The armed conflict in Syria has affected millions of people, involving large-scale injury and death, insecurity, displacement of people, malnutrition, disease outbreaks, and disrupted economic, political, health, and social institutions. It is today widely acknowledged by the humanitarian aid community that the Syrian crisis has significant regional implications. The scope of the refugee flow started to have consequences for Syria’s neighboring countries. Lebanon is by far the most affected country, with a dramatic impact on its economy, infrastructure, and social cohesion. As of October 2016, the latest figures provided by the United Nations High Commission for Refugees (UNHCR) and the Government of Lebanon (GoL) estimate that the total number of Syrians who have fled the conflict in Syria to Lebanon exceeds one million persons, along with 31,502 Palestinian refugees from Syria, 35,000 Lebanese returnees, and a pre-existing population of more than 277,985 Palestiniane Rrefugees in Lebanon. In addition to those who are accounted for, it is widely believed that another two hundred to three hundred thousand Palestinian refugees reside with Lebanese relatives or in rented apartments, without being registered.
These groups are at risk, deprived, and face vulnerabilities related to basic services and protection, requiring the overall response strategy to include a multifaceted range of interventions, from emergency aid to development assistance. With a refugee population that accounts for more than a quarter of its population, Lebanon faces an unprecedented humanitarian crisis. The unexpected scale of the crisis and the weak Lebanese humanitarian capacity to deal with massive emergency relief has raised numerous challenges for aid in Lebanon. The already weak Lebanese infrastructure and public services are being overstretched and overburdened, and children, adolescents and youth are among the mostly affected youth groups. Its educational system, for example, is unable to absorb the very large numbers of Syrian school-age children. The Lebanese weak public health infrastructure is accumulating debt as Syrian patients are unable to cover their part of the bill, and hospitals in certain regions cannot handle the load. In addition, the conflict in Syria has significantly impacted Lebanon’s social and economic growth, exacerbated pre-existing development constraints in the country, and increasing poverty and humanitarian needs. Already a serious problem pre-crisis, unemployment and informal labor rates have increased, placing considerable strain on host communities and promoting tensions at the local level over competition for jobs and access to resources and services.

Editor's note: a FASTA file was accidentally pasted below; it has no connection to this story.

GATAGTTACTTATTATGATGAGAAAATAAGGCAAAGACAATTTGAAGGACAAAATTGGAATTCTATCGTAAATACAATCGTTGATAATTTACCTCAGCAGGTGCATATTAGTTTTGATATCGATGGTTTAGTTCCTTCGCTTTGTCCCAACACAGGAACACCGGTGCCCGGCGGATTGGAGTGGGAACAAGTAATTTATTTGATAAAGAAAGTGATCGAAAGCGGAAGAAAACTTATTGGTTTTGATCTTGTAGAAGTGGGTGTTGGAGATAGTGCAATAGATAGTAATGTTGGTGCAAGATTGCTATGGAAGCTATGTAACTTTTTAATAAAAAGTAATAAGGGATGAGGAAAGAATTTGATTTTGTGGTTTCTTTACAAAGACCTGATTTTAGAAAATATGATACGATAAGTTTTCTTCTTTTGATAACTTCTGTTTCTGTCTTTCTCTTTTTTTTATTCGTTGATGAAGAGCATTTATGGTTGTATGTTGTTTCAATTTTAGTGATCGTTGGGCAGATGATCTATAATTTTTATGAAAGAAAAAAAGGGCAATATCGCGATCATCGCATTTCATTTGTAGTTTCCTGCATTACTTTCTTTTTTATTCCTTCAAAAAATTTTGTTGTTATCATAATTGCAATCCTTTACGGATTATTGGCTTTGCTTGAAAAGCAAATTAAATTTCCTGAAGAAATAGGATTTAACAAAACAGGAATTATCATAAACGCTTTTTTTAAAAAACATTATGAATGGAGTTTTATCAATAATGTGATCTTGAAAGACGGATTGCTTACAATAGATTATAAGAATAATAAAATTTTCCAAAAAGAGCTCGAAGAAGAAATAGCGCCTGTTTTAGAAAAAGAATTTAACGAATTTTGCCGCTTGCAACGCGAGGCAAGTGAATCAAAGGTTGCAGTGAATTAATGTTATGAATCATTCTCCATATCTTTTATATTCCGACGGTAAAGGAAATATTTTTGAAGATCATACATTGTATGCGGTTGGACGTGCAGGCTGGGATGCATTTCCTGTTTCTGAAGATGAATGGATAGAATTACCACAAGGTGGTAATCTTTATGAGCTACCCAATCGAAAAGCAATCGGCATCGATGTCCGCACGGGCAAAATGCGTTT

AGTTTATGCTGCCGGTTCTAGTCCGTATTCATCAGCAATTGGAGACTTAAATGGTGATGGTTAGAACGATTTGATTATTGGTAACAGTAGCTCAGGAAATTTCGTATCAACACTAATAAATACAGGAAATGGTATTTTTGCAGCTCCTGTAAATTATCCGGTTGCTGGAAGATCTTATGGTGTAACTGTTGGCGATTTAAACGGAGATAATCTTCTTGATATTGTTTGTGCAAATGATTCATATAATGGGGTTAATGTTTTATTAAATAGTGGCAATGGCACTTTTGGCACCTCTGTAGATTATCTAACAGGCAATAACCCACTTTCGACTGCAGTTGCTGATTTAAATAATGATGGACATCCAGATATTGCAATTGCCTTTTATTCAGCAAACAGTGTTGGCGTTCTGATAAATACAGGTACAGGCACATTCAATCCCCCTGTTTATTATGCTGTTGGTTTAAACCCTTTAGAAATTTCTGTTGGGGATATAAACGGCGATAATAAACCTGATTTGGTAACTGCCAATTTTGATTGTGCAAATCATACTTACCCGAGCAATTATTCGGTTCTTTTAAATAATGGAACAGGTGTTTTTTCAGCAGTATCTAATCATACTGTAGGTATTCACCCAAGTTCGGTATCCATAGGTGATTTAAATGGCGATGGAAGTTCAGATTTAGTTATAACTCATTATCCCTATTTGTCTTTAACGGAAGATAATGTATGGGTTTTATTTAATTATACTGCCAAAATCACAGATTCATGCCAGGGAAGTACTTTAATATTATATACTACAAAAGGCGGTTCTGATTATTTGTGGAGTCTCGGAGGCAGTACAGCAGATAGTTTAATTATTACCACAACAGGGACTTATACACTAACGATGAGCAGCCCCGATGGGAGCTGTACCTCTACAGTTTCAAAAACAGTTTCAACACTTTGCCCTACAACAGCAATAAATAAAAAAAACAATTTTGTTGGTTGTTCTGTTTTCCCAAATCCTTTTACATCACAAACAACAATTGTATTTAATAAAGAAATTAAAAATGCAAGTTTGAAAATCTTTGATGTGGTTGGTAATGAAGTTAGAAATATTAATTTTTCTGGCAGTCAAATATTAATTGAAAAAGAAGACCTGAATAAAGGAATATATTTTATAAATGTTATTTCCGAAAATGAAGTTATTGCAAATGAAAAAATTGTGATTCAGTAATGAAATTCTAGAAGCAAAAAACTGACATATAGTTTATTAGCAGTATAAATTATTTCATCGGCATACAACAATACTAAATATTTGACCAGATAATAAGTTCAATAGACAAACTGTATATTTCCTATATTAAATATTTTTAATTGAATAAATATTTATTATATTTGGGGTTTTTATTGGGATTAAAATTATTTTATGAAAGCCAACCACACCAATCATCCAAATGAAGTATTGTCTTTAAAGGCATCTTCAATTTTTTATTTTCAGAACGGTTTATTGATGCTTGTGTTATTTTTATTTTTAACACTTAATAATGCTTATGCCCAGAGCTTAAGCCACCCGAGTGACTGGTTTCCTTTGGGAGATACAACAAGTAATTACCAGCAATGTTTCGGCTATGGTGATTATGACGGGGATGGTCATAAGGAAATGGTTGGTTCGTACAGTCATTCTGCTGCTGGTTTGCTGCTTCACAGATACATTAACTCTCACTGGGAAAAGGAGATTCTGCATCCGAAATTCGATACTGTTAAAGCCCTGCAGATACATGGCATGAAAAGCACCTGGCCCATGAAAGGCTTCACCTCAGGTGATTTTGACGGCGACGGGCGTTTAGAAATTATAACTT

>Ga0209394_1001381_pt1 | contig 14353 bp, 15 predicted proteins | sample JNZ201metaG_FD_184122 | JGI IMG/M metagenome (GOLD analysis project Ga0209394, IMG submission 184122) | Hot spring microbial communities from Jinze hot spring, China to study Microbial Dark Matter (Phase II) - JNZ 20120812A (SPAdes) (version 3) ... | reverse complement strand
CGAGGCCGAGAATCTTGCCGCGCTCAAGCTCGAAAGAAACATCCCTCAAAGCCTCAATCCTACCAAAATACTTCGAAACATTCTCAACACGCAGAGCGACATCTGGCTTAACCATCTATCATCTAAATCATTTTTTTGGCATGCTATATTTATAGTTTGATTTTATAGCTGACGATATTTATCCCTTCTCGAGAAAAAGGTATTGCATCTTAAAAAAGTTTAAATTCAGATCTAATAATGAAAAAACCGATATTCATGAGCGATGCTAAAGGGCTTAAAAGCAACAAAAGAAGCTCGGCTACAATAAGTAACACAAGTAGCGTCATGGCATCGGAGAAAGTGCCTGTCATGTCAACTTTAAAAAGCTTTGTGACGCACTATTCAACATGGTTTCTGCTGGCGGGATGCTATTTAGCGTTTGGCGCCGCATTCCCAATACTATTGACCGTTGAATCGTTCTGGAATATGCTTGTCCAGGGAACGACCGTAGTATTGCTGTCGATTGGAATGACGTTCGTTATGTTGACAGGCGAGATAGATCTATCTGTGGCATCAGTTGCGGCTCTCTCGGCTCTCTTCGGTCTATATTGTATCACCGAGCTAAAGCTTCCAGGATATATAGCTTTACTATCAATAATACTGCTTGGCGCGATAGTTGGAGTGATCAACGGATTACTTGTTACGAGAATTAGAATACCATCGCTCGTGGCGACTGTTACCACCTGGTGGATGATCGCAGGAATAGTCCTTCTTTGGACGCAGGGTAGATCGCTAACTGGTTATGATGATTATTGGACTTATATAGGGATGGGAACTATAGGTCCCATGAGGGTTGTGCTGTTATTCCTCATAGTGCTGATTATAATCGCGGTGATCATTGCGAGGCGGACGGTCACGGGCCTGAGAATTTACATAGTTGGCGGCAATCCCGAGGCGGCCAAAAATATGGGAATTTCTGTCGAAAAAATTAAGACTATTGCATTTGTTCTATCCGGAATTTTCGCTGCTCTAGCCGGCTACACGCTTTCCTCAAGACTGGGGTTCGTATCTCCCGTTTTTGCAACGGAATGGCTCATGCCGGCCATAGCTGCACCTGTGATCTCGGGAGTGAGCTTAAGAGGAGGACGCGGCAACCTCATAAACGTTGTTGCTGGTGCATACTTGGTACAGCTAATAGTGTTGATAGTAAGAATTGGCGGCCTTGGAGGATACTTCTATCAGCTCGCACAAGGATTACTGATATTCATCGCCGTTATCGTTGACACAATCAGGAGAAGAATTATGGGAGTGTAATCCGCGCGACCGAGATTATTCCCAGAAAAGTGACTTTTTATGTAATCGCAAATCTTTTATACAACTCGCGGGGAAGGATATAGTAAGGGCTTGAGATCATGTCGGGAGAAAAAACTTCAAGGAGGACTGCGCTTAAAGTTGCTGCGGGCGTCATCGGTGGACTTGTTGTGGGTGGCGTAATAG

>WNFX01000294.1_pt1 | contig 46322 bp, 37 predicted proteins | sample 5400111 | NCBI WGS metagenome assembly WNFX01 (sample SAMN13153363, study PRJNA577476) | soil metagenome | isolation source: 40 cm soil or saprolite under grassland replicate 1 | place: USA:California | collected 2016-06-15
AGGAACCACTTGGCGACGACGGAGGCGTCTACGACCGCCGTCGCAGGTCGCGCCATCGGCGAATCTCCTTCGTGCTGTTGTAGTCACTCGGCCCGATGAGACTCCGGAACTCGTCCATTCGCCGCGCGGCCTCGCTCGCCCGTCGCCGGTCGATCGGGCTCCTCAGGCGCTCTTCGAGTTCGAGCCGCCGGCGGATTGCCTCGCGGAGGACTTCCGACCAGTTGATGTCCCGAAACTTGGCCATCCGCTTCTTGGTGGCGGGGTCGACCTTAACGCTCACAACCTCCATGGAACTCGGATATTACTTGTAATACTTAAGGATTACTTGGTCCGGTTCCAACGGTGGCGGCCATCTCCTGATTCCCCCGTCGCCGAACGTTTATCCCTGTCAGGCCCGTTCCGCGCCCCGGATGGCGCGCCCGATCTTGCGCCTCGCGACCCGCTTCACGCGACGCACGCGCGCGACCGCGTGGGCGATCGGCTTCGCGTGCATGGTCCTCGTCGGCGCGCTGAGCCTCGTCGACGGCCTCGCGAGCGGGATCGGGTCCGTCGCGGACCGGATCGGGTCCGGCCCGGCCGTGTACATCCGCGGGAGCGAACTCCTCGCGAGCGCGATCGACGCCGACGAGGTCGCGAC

IOM has been present in Lebanon since 2006. Through the generous support of donors, IOM has been carrying out human rights based, participatory, gender mainstreamed and accountable programming that extends to the shelter and basic assistance, protection, livelihoods, social stabilization and health sectors. IOM Lebanon makes major contributions to immigration and border management, counter trafficking and capacity building for national security organizations and immigration officials. IOM maintains excellent relations with the government and relevant line ministries and agencies including the Ministry of Public Health, the Ministry of the Interior, the Ministry of Justice and the Ministry of Social Affairs as well as the Office of the Prime Minister’s High Relief Committee. One of IOM’s overarching objectives and a key to the success of all emergency programming in Lebanon are relationships with local government partners. In this regard, IOM has signed MOUs with various municipalities and municipal unions across the country and has ambitious plans to continue to build closer relationships in 2017.
Note: the projects below are in line with the Syria Regional Response Plan (3RP) and Lebanon Crisis Response Plan (LCRP 2017-2020) developed by the Humanitarian Country Team
- IOM Lebanon has completed and delivered five social stability community support projects that were mainly consisting of infrastructure and rehabilitation works in unstable poor neighborhoods in, Northern Lebanon namely Wadi Khaled and Machha in Akkar, and the neighborhoods of Qobbe , Jabal Mohsen and Tebbene in Tripoli.
- IOM supports a network of primary health care centers (PHC) that have provided consultations and essential medicines to 36,398 beneficiaries and health and awareness education sessions for 98,582 persons in 2016. IOM’s emergency health team is also engaged in a cutting edge medical research project with Johns Hopkins University and MIT Sanaa on non-communicable diseases in emergency settings. IOM is also a key partner in the Government of Lebanon’s national Tuberculosis screening programme where 167,525 persons have been screened in 2016.
- IOM completed rehabilitation work on the arrivals terminals at the land border crossings of Masnaa and Aboudiyeh on the Syrian border, the two busiest border crossings in the country and the Tripoli Port, in light of migration to Europe to enhance the processing capacity of the facilities and the humanitarian border management capabilities of government partners on the border while simplifying procedures for travelers.
- IOM’s multi-disciplinary Psychosocial Support (PSS) team and the DARI counseling and recreation center in Baalbek have assisted over 12,593 individuals in 2016.
- The IOM livelihoods programme has assisted 1,984 individuals in 2016 through rapid income generating activities and in-kind grants for vulnerable populations across the country.